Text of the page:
Anam Hashim on being a professional biker and forming a community of stunt riders

Ruchika Goswamy

Anam Hashim

My interest in biking began when I was very young. I sat on a bike for the first time even before my legs could touch the ground. My father would take me on rides on his bike and I always went for the handlebar. It was he who first figured that I have an inclination towards bikes,” says 24-year-old Anam Hashim. Hashim was recently part of the sixth edition of Asia’s largest biking festival, India Bike Week, in Goa.

“My first time at India Bike Week was in 2014. It was an eye-opening experience. I met so many people from the biking world. The India Bike Week this year was bigger and better by all means. I was on a panel about ‘Career in Motosports’ and many people approached me for guidance and information on biking after the session. It was really heartwarming to see so many people out there present for just one thing — the love for biking,” she says.

Hashim is known to be one of the first women who rode to Khardung La (over 2,150 km) on a TVS Scooty during the Himalayan Highs, an accomplishment which was later featured by the India Book of Records in 2015. She is also the only Indian stunt athlete to participate and win an international stunt competition in 2017. “Desert Storm is a racing event which is India’s toughest racing competition and no one has been able to complete it in one attempt. However, I finished it in one go even though I am a stunt performer, and racing is a different area altogether. This is one of the achievements really close to my heart,” she says.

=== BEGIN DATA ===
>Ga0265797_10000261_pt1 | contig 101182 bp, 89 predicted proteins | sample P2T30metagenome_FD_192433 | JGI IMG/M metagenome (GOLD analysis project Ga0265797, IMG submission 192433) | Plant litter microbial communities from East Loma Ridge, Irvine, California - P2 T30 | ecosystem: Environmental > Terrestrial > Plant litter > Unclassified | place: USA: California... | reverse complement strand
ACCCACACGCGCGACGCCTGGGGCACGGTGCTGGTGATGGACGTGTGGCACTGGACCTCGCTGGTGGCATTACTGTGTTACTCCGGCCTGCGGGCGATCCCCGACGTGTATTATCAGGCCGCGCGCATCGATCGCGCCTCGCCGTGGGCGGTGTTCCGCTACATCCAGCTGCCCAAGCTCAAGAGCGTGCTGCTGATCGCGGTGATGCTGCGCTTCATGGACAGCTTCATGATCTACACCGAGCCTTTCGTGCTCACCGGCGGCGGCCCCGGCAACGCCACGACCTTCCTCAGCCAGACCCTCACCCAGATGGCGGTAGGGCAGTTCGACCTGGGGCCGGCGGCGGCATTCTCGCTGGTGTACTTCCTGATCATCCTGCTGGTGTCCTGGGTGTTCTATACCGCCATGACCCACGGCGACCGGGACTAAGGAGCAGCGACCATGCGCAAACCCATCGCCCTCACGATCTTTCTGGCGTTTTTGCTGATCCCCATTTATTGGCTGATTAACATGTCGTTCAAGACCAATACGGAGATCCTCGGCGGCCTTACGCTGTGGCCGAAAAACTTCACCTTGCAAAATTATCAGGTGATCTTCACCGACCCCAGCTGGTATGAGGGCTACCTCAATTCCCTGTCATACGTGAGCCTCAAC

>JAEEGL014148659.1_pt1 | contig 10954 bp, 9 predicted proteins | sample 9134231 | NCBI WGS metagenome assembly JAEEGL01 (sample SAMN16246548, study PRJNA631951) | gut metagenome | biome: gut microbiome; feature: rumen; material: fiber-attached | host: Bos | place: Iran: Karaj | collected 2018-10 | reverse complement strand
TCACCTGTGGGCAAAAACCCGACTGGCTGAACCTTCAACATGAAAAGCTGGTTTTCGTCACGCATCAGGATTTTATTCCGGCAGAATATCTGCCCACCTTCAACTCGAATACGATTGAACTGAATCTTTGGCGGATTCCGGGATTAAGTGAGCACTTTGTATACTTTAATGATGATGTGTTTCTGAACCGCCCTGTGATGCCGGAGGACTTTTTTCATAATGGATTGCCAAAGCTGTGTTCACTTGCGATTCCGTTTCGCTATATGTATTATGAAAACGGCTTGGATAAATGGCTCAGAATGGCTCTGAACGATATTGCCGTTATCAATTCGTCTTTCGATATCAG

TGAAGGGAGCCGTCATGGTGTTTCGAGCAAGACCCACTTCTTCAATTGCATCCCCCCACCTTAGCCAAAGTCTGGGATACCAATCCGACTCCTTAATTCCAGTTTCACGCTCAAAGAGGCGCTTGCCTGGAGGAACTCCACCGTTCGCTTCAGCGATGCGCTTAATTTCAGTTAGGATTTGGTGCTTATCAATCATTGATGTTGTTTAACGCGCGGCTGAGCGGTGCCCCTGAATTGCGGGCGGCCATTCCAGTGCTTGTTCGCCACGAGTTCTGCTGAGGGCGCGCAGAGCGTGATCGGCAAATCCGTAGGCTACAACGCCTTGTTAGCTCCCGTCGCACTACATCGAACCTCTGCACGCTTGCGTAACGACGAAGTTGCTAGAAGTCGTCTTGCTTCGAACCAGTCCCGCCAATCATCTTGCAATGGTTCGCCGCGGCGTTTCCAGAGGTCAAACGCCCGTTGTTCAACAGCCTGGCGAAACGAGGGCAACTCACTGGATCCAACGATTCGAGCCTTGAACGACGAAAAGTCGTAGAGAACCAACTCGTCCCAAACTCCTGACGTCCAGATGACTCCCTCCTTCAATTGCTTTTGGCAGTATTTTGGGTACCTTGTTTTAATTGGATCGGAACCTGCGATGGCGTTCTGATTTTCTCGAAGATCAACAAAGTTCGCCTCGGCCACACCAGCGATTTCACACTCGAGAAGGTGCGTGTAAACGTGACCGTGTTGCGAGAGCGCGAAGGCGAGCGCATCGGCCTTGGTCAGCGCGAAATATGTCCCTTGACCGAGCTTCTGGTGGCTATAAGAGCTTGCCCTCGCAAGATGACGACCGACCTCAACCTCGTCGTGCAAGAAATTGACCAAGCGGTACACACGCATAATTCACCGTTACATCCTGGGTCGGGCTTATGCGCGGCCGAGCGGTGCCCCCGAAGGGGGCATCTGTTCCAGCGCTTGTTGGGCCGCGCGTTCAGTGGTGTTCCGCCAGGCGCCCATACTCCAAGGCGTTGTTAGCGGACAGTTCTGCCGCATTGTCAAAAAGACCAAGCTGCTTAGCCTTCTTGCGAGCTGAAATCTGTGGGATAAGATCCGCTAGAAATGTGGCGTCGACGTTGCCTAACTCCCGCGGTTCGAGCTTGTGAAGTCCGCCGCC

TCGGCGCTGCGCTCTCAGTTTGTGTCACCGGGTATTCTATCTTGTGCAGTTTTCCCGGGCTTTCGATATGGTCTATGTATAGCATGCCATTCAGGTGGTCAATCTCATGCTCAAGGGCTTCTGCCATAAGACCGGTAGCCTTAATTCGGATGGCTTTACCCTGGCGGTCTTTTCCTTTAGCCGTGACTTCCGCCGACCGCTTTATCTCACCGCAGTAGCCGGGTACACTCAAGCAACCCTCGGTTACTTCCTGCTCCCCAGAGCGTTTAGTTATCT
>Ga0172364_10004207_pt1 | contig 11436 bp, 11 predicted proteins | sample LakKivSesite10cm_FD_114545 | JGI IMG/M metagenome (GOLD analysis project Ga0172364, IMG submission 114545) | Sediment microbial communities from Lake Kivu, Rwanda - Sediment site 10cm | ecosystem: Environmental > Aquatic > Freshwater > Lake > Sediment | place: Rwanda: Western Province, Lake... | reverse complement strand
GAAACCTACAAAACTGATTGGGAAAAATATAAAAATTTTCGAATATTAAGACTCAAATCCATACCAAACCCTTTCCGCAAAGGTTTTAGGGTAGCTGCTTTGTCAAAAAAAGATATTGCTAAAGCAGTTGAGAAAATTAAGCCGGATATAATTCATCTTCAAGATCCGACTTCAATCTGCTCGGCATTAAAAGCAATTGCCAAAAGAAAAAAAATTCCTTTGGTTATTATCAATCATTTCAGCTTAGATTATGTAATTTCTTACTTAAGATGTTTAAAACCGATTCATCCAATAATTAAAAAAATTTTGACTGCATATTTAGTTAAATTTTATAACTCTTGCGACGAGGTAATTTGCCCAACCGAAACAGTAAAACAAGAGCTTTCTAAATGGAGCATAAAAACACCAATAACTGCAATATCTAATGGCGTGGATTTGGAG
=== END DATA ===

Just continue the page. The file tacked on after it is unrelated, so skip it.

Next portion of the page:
Talking about the challenges she faces as a professional biker and stuntwoman, Hashim says, “In India, we do not take it as a sport and I am doing my best to promote stunt riding. There has to be a community and an organisation to provide the support which my sport is lacking. What saddens me is the state of affairs for stunts. People do not consider it a sport, rather they see it as some form of entertainment.”

Hashim also notes that while women engaging in biking is a good thing, the numbers of female bikers is still minimal. “I feel the number can be much high. I believe that there is a lack of awareness regarding biking and stunts in India, especially among women and that needs to be fixed,” she says.

Hashim says that when it comes to her future prospects, her goal is to go riding internationally. “I have not stopped doing stunts because that is what has made me what I am today. I have moved to cross-country valley racing. This is an international competition, where I aim to go and make a mark at the world cup level.”